Tell Me About It: I live in a constant state of panic and fear
I lie awake at night for hours fretting over the day ahead. What can I do to regain control of my life?
PROBLEM: I’ve always been somewhat nervous before beginning new things and I think this is not uncommon. Since I was young, I have found attempting anything outside of my comfort zone a challenge. Anything that involved new or previously unseen elements left me a nervous wreck.
As you can imagine, my social life growing up was not easy, as I would feel crippling anxiety before going to parties, or on trips away or in the lead-up to exams. I felt this got easier in my early 20s, when everything was so new all the time I had no choice but to just go with it.
But now I find myself reverting to a state of panic much worse than ever before. I lie awake at night for hours fretting about the day ahead because of my fear of what I have to do come daylight. When I do eventually wake up the next day, I have to undergo a brutal inner battle with myself about whether to leave bed and face my responsibilities or not. I question whether I could just avoid having to deal with everything ahead by hiding away at home.
I normally do win the battle and face my day, but lately I’ve been finding it harder and harder to see why leaving is the better choice when the anxiety involved is so horrible. I find myself in a constant state of panic and fear thinking about what I have to do. What can I do to get control of my life again?
ADVICE: Anxiety seems to have taken over your life. There seems to have been a long, steady progress to your current elevated state. Dealing with this situation will require a many-pronged approach, and my guess is that it will take some time to reach a stage where you will wake up feeling good.
At the moment you sound almost paralysed with the fear of the approaching day. Maybe you would benefit from a trip to your GP to see if there is some help you could get while you initiate the many things that will help you gain control of your life.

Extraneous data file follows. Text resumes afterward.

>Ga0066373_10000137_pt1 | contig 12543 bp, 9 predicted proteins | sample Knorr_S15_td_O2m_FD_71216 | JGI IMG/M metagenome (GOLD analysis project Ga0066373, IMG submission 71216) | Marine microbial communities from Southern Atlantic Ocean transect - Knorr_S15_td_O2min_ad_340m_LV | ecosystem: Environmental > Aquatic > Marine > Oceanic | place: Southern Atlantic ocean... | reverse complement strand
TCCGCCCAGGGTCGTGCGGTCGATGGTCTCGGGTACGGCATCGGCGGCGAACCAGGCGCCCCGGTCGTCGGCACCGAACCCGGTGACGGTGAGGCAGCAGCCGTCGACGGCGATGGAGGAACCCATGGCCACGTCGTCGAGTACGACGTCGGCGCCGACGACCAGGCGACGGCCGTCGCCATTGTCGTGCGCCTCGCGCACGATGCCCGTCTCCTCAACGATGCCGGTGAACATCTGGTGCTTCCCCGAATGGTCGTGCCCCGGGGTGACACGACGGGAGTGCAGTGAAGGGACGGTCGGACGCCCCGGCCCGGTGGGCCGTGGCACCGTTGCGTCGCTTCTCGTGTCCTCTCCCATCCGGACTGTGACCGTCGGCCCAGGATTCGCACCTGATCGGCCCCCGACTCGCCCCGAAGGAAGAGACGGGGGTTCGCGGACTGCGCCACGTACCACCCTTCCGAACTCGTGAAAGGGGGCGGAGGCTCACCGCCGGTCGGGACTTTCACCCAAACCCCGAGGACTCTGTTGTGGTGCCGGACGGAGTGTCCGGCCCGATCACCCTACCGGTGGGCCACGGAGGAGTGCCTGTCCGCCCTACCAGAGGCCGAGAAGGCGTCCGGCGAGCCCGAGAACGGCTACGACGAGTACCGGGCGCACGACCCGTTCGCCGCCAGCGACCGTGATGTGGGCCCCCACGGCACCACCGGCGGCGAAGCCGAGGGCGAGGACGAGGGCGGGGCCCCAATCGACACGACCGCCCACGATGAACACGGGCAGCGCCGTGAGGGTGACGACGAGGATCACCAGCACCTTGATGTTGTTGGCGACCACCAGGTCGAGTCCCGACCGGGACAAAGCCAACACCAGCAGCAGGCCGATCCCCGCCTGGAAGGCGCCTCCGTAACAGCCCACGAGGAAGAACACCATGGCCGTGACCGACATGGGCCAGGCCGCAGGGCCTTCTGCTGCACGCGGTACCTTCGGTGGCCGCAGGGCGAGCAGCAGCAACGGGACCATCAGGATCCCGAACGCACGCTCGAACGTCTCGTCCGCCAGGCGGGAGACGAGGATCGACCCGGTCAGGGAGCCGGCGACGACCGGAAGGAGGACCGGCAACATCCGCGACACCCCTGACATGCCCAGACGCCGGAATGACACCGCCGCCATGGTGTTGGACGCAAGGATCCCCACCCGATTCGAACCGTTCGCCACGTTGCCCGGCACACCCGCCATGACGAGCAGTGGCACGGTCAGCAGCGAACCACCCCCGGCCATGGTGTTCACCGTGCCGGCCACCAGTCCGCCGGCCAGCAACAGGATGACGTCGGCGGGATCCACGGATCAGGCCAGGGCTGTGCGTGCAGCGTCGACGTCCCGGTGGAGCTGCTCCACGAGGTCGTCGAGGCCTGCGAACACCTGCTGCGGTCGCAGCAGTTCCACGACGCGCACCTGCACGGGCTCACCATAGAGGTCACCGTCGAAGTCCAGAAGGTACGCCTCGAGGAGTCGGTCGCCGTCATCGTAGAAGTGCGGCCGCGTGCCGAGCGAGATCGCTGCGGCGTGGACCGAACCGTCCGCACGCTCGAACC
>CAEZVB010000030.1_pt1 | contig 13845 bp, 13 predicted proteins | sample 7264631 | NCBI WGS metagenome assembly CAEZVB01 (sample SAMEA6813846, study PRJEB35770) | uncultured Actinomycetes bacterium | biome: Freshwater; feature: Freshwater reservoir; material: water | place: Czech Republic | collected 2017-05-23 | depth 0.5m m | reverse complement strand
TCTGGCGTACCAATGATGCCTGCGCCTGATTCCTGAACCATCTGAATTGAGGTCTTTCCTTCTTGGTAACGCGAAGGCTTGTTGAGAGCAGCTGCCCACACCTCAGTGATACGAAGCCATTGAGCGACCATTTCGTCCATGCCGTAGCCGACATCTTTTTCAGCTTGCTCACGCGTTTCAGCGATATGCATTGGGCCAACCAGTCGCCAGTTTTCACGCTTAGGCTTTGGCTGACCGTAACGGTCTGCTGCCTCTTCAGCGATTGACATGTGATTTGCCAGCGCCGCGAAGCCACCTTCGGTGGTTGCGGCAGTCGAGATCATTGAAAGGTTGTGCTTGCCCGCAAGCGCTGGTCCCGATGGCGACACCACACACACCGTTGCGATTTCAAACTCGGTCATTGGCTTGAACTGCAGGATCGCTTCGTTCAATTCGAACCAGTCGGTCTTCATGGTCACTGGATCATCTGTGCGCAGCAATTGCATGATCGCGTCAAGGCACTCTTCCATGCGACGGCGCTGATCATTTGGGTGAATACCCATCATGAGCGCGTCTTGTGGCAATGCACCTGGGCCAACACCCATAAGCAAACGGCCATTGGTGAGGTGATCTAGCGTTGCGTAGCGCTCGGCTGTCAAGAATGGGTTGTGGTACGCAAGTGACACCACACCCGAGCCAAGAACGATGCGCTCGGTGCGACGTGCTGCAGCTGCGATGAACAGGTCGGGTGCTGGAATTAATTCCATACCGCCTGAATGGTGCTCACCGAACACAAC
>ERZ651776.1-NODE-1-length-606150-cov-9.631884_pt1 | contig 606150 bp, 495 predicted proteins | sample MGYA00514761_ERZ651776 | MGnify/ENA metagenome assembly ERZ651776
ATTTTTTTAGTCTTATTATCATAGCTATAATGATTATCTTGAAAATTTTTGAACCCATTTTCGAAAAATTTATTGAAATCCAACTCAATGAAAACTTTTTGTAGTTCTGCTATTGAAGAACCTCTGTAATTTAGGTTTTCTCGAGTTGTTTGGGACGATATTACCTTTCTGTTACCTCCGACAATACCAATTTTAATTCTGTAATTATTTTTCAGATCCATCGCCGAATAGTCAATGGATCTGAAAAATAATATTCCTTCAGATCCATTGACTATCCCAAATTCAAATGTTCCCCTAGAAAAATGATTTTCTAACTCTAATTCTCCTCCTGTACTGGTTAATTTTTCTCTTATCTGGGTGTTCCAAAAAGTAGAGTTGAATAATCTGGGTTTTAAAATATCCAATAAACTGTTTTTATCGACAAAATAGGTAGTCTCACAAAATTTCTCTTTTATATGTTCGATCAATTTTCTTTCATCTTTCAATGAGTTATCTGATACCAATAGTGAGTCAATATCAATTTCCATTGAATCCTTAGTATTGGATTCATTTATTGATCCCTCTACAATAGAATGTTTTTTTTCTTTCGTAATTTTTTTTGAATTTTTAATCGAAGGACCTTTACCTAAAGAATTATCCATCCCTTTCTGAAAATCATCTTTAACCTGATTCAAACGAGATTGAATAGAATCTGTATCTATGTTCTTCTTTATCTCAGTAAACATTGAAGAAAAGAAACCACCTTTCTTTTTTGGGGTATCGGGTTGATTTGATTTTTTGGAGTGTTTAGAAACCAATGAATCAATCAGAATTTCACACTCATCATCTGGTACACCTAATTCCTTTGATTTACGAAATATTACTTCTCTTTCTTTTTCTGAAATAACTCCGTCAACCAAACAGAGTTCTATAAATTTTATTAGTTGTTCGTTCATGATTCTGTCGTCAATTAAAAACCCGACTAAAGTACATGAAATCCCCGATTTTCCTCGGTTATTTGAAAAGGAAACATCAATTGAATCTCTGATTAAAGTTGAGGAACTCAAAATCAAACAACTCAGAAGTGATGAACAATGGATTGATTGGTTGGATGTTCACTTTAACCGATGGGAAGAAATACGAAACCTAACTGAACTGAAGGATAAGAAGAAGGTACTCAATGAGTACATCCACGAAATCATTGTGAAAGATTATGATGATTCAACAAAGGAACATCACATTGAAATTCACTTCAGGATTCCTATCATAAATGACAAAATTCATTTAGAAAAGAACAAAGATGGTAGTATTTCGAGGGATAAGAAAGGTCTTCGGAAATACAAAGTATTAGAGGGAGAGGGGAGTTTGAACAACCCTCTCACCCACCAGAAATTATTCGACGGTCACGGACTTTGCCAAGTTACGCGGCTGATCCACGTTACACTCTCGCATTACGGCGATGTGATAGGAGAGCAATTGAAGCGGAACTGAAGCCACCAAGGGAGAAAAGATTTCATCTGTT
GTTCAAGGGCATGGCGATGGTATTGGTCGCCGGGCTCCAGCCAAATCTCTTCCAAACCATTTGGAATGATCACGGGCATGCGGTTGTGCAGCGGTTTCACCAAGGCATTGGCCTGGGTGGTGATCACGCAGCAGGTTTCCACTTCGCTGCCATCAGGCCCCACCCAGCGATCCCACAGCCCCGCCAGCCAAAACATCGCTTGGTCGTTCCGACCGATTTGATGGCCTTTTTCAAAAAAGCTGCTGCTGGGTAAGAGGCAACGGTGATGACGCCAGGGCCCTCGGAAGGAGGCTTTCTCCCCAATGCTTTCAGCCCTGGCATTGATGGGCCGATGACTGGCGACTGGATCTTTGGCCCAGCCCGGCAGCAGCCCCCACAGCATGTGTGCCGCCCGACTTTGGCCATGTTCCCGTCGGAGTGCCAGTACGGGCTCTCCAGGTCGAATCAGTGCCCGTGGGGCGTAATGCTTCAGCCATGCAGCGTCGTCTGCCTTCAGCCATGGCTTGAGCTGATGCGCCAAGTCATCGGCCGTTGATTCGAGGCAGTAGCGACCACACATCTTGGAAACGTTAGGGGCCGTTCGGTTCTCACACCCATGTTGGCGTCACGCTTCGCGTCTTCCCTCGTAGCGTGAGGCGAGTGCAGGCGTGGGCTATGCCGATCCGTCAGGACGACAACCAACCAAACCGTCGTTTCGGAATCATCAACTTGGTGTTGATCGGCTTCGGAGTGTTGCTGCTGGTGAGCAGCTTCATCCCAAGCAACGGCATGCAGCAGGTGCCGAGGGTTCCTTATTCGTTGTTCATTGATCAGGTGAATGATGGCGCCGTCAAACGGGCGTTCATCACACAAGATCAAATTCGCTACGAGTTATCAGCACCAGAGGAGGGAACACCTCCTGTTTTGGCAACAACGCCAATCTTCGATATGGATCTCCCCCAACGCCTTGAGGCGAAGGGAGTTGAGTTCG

You were not born full of fear; all of us were born full of confidence and motivation, but slowly we picked up on comments and had experiences that led us to believe that we need to protect ourselves from many aspects of life. Gradually we can come to think that this version of ourselves is the real thing, and we try to mask this self to the outside world by pretending that we are okay.
This is exhausting. As we become more burned-out, we can only manage short exposure to the world before retreating to our safe place, often our home or our bedrooms. Becoming better at this is akin to torture. You sound as though you have finally had enough and now want to become free of these fears.
This anxiety needs to be tackled in the mental, emotional and social spheres of your life. Your fears are supported by beliefs and self-commentary that are negative, persistent and untrue. CBT (cognitive behaviour therapy) has a proven track record in tackling these damaging thoughts, and you might benefit from some sessions with a psychotherapist or from looking up the many supportive CBT sites online.
Emotionally, fear creates a reaction in us that is primitive. We all know of the flight, fight or freeze response, and in your situation this flight response has become chronic; it is a reaction way beyond the need of the situation. You need to learn how to bring your physiological response to a calm place when it is over-reacting.
Mindfulness, meditation and yoga have all developed quieting techniques that have been 5,000 years in the making. The concepts behind these traditions are simple, yet the practices are difficult, so participating and learning with a group is strongly advised. The effects are slow-burning, so give yourself a year of practice before evaluating your success.
Anxiety and fear make us back away from social situations due to the fear of exposure, but the loss of support and comfort from others is not one you can afford to dismiss.
Everyone knows what it is like to be trapped in fear. By sharing your experiences with people you trust, you will garner sympathy and the push you need to engage with life again. Being honest and taking the risk of trusting others is a good first step in tackling the blocks to your confidence. Creating that closeness and connection will benefit everyone.
Anxiety is one of the biggest issues we are facing in our world. When you emerge from your cocoon, you will find that there is experience, knowledge and support available to you from all quarters of your life.
- Trish Murphy is a psychotherapist. Email email@example.com for advice. We regret that personal correspondence cannot be entered into